Whilst intraday gold traders have at least had some price action to trade in the last few weeks, silver by comparison has been positively comatose, trading in very tight ranges, before lurching lower, in a series of well defined platforms. This is all revealed in glorious detail by the volume at price histogram on the left hand side of the silver futures chart, with the upper level denoted with the green dotted line, and the lower level by the blue. This area of price congestion now holds the key to the future for silver in the short to medium term.
From a technical perspective, the floor of support in the $21.50 per ounce level is now critical. If this continues to hold, then we may see a recovery higher to test the $24.50 per ounce level in due course, BUT, any such move will have to be accompanied by strong and rising volume, or any rally will be short lived, given the depth of price congestion now in place. What is also evident from the volume at price bars, is that the balance of price action in this area is selling, suggesting in itself that any move is likely to continue to have a bearish bias. Moving to the daily volume bars, the wide spread down candle on Monday, was associated with above average volume, a confirming signal of weakness, whilst simultaneously, volume under the up candles has been weak and falling. So again, not a positive picture at present for silver.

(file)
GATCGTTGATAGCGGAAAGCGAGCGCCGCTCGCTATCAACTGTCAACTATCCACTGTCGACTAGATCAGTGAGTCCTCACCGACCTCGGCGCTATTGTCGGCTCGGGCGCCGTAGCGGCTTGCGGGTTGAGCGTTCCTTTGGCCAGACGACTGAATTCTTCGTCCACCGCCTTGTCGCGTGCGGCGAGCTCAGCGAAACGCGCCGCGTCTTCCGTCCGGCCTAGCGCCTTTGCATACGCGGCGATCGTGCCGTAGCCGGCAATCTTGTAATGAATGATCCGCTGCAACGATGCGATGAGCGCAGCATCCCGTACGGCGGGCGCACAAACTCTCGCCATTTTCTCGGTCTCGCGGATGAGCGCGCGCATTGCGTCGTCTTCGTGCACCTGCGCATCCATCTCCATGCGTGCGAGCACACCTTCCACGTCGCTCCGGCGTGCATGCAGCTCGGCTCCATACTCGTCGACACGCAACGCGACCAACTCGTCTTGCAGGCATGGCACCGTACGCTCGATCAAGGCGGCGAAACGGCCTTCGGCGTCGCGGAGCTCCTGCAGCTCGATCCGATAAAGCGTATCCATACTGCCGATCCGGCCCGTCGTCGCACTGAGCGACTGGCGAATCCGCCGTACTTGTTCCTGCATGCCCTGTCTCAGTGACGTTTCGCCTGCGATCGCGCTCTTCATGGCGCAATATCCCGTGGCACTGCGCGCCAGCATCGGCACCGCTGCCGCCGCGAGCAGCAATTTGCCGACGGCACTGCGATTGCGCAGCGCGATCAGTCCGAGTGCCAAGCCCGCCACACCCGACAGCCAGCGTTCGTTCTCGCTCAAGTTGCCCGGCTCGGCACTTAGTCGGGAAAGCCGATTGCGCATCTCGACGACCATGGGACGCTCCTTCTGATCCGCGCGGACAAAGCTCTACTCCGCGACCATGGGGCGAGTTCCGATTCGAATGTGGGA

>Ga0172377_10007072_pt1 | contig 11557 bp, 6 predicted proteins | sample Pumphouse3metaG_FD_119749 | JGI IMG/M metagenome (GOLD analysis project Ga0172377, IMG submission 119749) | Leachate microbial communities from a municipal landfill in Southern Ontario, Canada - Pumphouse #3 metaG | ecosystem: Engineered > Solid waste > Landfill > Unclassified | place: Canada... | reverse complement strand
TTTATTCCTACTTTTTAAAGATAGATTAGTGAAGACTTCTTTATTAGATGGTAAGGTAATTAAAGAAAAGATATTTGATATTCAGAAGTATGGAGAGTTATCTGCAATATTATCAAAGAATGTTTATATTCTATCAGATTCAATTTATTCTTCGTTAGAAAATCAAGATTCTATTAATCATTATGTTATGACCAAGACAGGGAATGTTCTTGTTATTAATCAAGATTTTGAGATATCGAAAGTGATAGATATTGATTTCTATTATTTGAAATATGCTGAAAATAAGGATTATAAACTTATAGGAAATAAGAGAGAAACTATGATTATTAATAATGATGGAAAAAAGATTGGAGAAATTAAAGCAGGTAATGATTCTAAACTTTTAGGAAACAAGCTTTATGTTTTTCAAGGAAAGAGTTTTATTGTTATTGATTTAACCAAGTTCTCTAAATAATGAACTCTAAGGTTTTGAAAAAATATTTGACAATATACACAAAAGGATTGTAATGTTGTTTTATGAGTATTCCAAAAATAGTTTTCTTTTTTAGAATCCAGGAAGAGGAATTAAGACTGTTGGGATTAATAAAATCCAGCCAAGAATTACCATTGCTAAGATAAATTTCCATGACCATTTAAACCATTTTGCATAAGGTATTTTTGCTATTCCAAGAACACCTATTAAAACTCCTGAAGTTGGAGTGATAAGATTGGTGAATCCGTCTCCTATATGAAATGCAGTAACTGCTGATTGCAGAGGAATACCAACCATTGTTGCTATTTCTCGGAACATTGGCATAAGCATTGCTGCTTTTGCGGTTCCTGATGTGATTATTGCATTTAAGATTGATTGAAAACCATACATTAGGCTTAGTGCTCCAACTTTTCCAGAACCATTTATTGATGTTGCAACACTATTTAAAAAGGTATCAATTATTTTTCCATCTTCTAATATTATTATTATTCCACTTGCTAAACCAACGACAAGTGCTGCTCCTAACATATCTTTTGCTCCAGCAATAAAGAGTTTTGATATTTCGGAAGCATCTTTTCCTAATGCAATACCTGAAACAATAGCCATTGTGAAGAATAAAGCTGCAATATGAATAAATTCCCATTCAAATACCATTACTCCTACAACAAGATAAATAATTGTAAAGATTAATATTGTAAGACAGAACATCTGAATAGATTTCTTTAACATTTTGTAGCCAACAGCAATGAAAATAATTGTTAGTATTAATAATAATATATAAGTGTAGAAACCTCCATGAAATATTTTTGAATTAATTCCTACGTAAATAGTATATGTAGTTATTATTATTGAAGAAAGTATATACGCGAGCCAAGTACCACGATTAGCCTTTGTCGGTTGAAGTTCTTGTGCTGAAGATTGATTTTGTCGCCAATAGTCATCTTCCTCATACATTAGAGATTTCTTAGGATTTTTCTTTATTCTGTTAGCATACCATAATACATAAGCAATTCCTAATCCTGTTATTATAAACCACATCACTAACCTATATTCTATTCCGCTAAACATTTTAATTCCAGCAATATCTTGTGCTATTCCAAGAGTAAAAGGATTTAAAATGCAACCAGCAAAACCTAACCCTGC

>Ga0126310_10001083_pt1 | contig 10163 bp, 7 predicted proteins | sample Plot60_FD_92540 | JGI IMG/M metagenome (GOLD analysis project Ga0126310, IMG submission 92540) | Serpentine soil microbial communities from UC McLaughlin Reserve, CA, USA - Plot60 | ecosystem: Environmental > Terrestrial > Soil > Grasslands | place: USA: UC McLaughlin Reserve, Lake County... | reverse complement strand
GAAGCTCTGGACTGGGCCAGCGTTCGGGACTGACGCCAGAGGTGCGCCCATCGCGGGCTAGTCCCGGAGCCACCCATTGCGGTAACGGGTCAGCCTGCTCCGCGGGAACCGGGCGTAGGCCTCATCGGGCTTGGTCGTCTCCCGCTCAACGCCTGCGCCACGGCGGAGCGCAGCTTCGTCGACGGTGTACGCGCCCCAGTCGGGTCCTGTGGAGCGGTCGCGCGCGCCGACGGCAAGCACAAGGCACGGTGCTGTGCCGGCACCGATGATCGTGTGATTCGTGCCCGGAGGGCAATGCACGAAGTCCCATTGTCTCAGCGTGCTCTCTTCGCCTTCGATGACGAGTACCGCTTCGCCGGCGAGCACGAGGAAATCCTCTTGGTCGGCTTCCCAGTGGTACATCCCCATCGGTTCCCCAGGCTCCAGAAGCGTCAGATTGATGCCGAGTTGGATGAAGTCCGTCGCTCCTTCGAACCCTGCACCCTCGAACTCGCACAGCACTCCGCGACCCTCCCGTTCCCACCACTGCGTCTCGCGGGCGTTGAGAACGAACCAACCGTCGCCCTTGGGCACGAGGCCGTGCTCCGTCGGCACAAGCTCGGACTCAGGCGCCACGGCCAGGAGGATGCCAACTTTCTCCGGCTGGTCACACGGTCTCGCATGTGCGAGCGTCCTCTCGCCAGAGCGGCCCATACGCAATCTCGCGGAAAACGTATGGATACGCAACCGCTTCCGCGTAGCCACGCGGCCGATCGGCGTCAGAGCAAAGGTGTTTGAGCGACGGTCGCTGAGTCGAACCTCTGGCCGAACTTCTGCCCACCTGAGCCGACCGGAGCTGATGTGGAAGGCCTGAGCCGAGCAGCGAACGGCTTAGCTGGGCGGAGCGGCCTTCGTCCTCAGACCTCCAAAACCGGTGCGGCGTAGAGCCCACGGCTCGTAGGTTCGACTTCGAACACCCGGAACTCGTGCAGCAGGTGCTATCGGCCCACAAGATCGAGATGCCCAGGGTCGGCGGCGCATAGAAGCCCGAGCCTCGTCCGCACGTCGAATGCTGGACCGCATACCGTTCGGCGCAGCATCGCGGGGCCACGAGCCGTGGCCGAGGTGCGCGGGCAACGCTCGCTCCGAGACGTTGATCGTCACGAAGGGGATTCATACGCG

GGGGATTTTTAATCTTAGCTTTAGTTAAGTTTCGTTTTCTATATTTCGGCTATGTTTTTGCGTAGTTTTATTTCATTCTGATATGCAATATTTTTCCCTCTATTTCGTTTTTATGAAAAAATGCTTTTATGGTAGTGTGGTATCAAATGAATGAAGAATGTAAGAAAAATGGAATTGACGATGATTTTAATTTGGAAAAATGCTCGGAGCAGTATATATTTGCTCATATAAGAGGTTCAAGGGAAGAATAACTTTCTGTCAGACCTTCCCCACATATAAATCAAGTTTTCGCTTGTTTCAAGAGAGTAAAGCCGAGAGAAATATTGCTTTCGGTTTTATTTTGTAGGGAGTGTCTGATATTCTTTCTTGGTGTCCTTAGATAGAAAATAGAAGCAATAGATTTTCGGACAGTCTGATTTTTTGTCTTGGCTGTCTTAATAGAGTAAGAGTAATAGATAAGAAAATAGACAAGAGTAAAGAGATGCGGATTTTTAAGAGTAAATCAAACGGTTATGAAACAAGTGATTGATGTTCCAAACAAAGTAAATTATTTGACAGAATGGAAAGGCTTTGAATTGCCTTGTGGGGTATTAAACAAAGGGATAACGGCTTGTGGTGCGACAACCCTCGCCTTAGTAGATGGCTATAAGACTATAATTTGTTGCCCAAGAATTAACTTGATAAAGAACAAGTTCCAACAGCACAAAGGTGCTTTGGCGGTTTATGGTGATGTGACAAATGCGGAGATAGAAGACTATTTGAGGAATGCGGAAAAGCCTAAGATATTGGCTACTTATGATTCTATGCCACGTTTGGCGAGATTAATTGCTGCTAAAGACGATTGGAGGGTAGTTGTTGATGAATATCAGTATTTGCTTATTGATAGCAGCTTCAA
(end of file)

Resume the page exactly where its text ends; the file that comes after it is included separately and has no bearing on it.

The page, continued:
Moving away from the technical picture, it is interesting to note ( and the same applies to gold and other commodities ) that the recent weakness in the US dollar, has had little impact on silver, which one would normally have expected to gain as a result. This has certainly not been the case and indeed, both gold and silver have fallen in step with the US dollar, a reversal of the normally inverse relationship. This is one of the many correlations which have broken down at present, largely triggered by panic and uncertainty over the FED plans for future bond buying programs. In my recent book I highlight several issues here. First, no-one, least of all the Federal Reserve has any idea as to the longer term effect of such programmes. Second, markets are nervous of the impact on bonds, once the FED withdraws as a buyer from the market. Third, the bond markets and currency markets are now so distorted with currency, both in terms of the dollar, yen and others, that it is almost impossible to forecast what is fair value any longer. The only bond market in the US that could be considered relatively ‘untainted’ are Munibonds, and whilst not in the same class of security as Treasuries, certainly offer an alternative perspective on yields and values in a relatively unpolluted market.
Finally, it is also interesting to note that silver has not benfitted either, from the recent bullish momentum for equities. Under ‘normal’ circumstances ( whatever they may now be ) one might have expected to see silver gain some momentum, as equity markets rise, given that, like copper, it is another bellwether of economic growth, given its classification as an industrial metal. So perhaps silver knows something that we don’t!
For silver traders, it’s a complex and confusing picture at present, and for both intra day and longer term traders, patience continues to be the watchword.
By Anna Coulling